You may remember having ear infections as a child. The pain, lightheadedness, and nausea that often accompany ear pain are hard to forget. For adults, ear infections are much less common, yet adults go to their doctors with ear pain every day but it’s often not because of an infection. Even in children, ear pain may not necessarily be a result of an ear infection. More and more primary care physicians are finding a link between TMJ and ear pain. Understanding how these two conditions are linked can be the key to successful treatment for your ear pain.

What is TMJ?

TMJ is the common abbreviation for temporomandibular joint disorder. TMJ pain can be severe enough to interfere with daily life. The anatomy of the jaw is what makes it one of the strongest joints in the body. However, it also makes it the most vulnerable to stress and wear.

The temporal bone of your skull (located just below the temples on either side of your head) attaches to the mandible, the strong bone of the lower jaw, with a small disc of cartilage. This attachment allows you to eat, talk, laugh – any function that is necessary for the jaw to freely open and close.

TMJ occurs when there is damage, swelling, or abnormalities in the cartilage disc or any of the muscles or tendons in the area of the temporomandibular joint.

These days TMJ is now referred to medically as TMD (temporomandibular disorder), a disorder occurring in the area instead of just abbreviating the name of the joint. Many, however, still commonly refer to pain or problems in this area as TMJ.

What causes TMJ?

Common causes of TMJ include:

  • Trauma to the jaw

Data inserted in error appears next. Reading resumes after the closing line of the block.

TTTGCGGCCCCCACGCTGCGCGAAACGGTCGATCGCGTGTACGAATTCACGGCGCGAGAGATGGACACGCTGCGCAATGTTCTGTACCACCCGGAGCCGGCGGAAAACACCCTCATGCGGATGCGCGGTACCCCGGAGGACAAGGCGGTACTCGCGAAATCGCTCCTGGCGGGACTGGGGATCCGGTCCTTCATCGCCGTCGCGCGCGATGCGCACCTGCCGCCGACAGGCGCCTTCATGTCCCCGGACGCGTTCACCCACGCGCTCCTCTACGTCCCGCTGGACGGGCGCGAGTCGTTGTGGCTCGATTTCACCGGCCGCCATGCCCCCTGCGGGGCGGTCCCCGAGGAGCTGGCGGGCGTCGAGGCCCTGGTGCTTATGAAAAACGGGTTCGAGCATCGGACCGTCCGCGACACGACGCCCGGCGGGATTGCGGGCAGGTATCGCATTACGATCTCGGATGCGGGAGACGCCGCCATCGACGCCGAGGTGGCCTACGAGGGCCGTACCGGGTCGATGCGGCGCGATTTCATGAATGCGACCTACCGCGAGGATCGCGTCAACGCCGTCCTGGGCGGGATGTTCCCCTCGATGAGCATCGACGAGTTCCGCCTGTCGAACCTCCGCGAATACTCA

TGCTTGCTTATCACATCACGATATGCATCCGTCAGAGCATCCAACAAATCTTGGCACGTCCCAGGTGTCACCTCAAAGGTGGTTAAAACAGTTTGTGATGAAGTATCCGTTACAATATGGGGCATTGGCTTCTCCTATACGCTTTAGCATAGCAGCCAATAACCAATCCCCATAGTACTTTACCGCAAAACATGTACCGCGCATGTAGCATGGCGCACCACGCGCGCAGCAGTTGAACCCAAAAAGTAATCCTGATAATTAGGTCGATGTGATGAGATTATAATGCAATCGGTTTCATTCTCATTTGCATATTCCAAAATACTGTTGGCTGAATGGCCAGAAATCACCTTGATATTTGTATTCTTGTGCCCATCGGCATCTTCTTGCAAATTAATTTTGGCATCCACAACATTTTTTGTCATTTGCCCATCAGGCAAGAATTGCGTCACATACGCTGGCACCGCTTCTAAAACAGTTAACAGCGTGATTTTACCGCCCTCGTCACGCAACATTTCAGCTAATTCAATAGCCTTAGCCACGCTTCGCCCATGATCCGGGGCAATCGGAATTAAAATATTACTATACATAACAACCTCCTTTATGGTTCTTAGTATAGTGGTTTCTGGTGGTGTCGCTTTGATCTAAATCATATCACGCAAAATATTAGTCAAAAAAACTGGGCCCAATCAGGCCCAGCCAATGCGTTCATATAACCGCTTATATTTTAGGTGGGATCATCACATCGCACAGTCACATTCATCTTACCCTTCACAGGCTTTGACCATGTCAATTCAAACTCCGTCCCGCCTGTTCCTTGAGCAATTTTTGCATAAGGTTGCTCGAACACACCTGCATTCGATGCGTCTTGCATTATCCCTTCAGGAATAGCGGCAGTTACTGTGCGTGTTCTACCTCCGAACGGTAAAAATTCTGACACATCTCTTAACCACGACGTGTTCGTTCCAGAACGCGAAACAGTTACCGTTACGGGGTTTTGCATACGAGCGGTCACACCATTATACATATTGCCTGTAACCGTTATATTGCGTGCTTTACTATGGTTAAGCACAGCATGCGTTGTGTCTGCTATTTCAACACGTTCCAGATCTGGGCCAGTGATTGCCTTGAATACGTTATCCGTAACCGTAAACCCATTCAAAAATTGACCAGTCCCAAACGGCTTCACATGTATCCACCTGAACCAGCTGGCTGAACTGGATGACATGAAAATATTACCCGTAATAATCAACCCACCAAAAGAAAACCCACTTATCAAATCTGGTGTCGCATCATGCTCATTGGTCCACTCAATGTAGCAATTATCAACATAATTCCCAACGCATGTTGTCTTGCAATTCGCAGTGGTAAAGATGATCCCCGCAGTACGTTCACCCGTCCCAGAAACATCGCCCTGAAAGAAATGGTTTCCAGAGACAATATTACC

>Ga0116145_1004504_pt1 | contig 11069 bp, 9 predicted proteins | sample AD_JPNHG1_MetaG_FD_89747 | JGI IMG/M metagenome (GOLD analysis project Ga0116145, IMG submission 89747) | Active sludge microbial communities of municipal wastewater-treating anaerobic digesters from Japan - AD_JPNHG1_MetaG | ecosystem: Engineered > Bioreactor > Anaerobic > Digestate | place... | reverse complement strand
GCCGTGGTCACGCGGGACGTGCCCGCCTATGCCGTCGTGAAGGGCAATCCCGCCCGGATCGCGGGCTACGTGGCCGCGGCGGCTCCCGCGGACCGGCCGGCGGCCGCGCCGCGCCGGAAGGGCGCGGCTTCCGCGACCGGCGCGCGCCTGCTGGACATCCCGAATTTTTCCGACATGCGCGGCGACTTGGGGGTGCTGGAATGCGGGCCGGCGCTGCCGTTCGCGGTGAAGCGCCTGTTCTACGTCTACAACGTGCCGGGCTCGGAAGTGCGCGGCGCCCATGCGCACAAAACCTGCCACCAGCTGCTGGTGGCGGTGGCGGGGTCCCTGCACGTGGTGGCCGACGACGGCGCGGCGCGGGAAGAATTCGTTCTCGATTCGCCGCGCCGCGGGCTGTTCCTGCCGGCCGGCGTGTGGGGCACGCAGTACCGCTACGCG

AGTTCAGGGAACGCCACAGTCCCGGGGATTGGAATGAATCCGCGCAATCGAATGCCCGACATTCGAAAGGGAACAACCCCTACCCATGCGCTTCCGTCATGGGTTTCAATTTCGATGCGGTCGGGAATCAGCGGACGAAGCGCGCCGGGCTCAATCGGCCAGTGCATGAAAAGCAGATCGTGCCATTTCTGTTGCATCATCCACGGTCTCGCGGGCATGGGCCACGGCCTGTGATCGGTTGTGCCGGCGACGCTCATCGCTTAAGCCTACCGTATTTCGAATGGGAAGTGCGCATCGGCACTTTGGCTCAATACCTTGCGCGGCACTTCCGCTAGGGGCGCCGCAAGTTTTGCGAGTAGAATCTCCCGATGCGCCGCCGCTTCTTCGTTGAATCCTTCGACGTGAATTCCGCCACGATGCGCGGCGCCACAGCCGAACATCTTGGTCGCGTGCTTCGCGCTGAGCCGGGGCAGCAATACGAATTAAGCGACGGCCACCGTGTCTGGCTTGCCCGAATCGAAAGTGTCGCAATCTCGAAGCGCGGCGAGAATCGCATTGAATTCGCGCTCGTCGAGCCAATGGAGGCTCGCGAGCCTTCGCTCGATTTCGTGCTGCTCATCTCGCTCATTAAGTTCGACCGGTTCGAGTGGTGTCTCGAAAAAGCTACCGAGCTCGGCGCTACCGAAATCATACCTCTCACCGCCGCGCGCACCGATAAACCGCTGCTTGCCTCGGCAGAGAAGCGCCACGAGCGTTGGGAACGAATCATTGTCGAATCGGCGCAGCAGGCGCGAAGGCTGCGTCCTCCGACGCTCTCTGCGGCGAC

• Teeth grinding
  • Improper bite
  • Excessive gum chewing
  • Stress
  • Some types of arthritis

Risk factors for TMJ include:

  • Gender: Women are more likely to suffer from TMJ and also less likely to find relief with pain medication
  • Age: Women in childbearing year (18-44) have an increased risk, but men have the same level of risk regardless of age
  • Genetics: Genetic stress response, psychological health, and propensity to inflammation play a part in risk level for TMJ
  • Pain tolerance: People with a lower tolerance for pain have an increased risk of developing TMJ
  • Previous pain conditions: TMJ may accompany other chronic pain conditions

What are common TMJ symptoms?

TMJ has a number of symptoms that are hallmarks of this disorder:

  • Jaw pain: Many people will wake with jaw pain or sore muscles from clenching their jaws or grinding their teeth
  • Jaw clicking and popping: Others might experience a popping or clicking noise in their jaw, or the jaw might lock (dislocate) open or closed
  • Head and neck pain: Still others have frequent head and neck pain as a result, even leading to migraines

Can TMJ cause ear pain?

Surprisingly, yes.

TMJ and ear pain is one of the most common symptoms that people may not recognize as part of the disorder, with 80% of TMJ patients reporting ear pain. Associated as it is with ear infection, TMJ and ear pain also go hand-in-hand. Why? As they say in real estate, the reason is simple: location, location, location.

The temporomandibular joint is located in close proximity to the middle ear and the ear canal. The muscles in this area support not only the temporomandibular joint and all of its actions but also the nerves of the ear. As the canary in the coal mine, ear pain may be a first sign that something is wrong with the temporomandibular joint, especially if the ear canal looks healthy and